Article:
John Martin Campbell. Magnificent Failure: A Portrait of the Western Homestead Era. Stanford: Stanford University Press, 2001. xiv + 183 pp. $65.00 (cloth), ISBN 978-0-8047-3886-6; $31.95 (paper), ISBN 978-0-8047-3887-3.
Reviewed by Claire Strom (Department of History, North Dakota State University)
Published on H-West (February, 2004)
Illustrations of Western Homesteading
Illustrations of Western Homesteading
Campbell's book Magnificent Failure was a hard book for me to review, mainly because it is not a history book in any sense, but rather a book of images, created through words and pictures. Campbell, an anthropologist and photographer, has no intention of saying anything new about homesteading in the West. Instead, his aim is to evoke the grandeur of the enterprise itself and its environment.
Campbell opens his book with a short (twenty-two-page) discussion of the homesteading era. This is interesting because, in many ways, the text does not give an overview, but rather effectively creates mental images of homesteading and homesteaders. Using oral interviews with surviving homesteaders or their heirs, as well as his background in material culture, Campbell sketches the homesteading experience for his audience. He colors this sketch with attractive details, such as the story of John and Maud Fontaine, who homesteaded near Yakima, Washington, in the 1910s and 1920s. He also includes lots of information concerning the stuff of homesteading: the architecture of the barns and homes, the tools used to farm the land, and the land itself.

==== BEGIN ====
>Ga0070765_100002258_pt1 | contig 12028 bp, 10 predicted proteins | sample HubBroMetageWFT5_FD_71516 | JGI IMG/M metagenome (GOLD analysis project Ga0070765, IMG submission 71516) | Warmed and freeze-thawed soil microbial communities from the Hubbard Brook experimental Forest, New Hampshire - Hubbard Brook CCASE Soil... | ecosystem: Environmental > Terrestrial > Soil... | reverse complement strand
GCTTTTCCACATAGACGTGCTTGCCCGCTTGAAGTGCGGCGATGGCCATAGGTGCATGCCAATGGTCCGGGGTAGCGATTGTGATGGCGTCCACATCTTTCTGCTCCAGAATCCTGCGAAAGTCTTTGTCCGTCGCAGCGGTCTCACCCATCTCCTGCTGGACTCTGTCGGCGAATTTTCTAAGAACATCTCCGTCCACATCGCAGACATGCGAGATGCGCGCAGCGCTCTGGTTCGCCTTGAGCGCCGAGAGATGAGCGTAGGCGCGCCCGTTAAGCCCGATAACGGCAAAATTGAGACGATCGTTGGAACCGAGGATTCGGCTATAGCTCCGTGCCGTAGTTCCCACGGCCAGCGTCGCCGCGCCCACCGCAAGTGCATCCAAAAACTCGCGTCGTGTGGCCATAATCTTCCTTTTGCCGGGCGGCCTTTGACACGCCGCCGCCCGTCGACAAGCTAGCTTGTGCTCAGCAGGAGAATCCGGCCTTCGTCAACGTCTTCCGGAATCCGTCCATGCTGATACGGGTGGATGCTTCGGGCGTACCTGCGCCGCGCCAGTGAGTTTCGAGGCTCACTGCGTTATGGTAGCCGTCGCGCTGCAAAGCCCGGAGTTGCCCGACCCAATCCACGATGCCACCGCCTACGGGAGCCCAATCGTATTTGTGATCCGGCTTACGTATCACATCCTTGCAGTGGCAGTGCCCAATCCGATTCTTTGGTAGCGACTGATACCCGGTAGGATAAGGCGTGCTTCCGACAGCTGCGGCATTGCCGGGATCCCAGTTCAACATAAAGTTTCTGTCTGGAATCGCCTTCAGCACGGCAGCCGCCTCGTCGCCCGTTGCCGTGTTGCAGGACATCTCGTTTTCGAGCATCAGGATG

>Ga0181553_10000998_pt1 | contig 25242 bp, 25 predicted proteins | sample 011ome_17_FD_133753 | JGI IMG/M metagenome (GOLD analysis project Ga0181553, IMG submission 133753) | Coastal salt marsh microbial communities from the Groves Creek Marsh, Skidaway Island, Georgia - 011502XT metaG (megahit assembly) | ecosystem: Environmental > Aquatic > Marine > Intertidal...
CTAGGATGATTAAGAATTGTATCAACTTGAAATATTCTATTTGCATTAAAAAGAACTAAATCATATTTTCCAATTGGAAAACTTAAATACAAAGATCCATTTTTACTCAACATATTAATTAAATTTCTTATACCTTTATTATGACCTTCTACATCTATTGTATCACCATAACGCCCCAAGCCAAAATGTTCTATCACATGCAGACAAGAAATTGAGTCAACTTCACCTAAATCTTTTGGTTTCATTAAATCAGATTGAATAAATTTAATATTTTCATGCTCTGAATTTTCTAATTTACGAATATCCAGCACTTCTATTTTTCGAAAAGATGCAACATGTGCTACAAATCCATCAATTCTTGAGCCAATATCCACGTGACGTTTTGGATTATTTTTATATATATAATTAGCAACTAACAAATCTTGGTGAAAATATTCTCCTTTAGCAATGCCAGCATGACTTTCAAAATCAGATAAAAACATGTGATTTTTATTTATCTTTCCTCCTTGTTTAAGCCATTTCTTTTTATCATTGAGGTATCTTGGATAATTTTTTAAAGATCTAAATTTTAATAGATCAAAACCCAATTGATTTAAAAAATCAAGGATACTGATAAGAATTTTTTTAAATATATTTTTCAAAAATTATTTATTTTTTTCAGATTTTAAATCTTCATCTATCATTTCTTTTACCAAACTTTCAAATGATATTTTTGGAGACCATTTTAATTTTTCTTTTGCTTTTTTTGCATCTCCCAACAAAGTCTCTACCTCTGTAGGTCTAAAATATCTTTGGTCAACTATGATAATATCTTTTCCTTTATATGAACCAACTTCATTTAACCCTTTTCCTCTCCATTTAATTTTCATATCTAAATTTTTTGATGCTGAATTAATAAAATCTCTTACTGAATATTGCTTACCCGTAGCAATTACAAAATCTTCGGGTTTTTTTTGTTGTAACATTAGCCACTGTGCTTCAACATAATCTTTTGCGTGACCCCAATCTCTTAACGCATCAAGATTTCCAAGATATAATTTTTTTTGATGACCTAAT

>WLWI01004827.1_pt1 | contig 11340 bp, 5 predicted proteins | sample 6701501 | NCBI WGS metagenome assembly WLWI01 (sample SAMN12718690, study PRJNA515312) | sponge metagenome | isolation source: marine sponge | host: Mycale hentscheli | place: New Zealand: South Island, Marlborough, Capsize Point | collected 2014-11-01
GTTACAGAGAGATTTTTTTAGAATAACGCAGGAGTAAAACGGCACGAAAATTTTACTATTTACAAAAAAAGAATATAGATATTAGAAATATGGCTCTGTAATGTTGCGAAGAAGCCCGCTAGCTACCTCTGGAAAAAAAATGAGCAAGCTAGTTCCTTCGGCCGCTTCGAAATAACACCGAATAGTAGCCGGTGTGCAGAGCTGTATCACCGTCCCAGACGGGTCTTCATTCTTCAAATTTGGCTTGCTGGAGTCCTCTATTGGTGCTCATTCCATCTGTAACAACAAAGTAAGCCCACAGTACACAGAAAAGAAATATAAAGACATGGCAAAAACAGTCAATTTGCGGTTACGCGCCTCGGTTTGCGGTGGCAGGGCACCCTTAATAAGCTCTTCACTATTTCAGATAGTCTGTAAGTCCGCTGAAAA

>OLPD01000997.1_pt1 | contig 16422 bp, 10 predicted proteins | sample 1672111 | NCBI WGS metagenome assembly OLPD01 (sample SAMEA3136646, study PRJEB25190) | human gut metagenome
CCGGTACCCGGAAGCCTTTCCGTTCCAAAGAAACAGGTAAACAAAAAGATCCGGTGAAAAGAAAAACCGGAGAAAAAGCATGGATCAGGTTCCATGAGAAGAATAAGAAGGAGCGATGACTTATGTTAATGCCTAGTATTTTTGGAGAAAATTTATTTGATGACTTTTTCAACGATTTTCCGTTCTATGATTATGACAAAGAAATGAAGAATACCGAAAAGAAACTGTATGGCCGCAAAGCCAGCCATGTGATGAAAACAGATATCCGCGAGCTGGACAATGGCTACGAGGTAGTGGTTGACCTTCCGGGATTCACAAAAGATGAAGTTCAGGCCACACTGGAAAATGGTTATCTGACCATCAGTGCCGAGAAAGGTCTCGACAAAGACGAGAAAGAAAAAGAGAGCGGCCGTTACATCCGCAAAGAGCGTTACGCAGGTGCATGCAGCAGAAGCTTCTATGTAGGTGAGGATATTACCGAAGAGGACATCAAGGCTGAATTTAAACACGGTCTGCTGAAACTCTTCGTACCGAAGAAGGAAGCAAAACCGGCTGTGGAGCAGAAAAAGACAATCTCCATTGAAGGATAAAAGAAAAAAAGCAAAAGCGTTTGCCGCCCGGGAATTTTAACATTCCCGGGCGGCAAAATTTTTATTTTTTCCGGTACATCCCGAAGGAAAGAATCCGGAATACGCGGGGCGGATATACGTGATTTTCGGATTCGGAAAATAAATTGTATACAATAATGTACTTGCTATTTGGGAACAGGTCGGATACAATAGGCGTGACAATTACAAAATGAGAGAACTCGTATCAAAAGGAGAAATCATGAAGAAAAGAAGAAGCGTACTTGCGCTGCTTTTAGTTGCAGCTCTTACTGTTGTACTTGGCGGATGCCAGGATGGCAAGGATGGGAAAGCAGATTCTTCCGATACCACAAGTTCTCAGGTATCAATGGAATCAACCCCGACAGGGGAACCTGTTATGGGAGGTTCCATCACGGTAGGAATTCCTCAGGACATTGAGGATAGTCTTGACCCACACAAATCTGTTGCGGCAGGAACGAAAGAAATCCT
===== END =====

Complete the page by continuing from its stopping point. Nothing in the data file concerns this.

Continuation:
The text serves as a supplement for the main part of the book: the images. Campbell has traveled around the shortgrass prairie, taking photographs of the remnants of the homesteading era: mostly buildings and machinery. These elegant black and white images are each accompanied by a paragraph of descriptive text, usually expanding on the object's use, size, price, and/or construction. The photographs are a delight: beautifully framed and lit. They succeed very well in bathing the homestead era in a nostalgic sense of past glory. And, for those of us who love the austere landscape of the plains, with its spare shapes and vast skies, these pictures speak clearly to the beauty of a difficult land. They do not, however, actually evoke the homestead era itself, with its much denser population, cultivated lands, and hustle of farming life.
In the book's introduction, Kenneth W. Karsmizki of the Museum of the Rockies in Bozeman provides a brief and adequate historical overview of the reasons for homesteading, the land policies involved, and the nation's imperial ambitions. Karsmizki relies on the classic sources for homesteading such as Gates, Hibbard, and Hargreaves. Neither he nor Campbell (nor Stanford University Press, for that matter, as the cover text reads "Historians of the Western United States have largely ignored the homesteaders") seem familiar with the large body of literature dealing with the homesteading experience, from Glenda Riley to Paula Nelson to John Mack Faragher. In fact, Campbell blithely writes, "the Rural men and women with whom I talked affirmed that bad marriages and unhappy families were unusual, and that divorces and desertions were rare" (p. 24), completely ignoring the debate that has raged for several decades over whether women's homesteading experiences were generally positive or negative.
But this is nitpicking. Campbell does not try to give a scholarly analysis of homesteading nor does he claim a comprehensive understanding of the literature. What he does, and very effectively, is give us a wonderful picture of a lost era in western history. This is ultimately not a book to read, but a book to look at and enjoy.
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Claire Strom. Review of Campbell, John Martin, Magnificent Failure: A Portrait of the Western Homestead Era.
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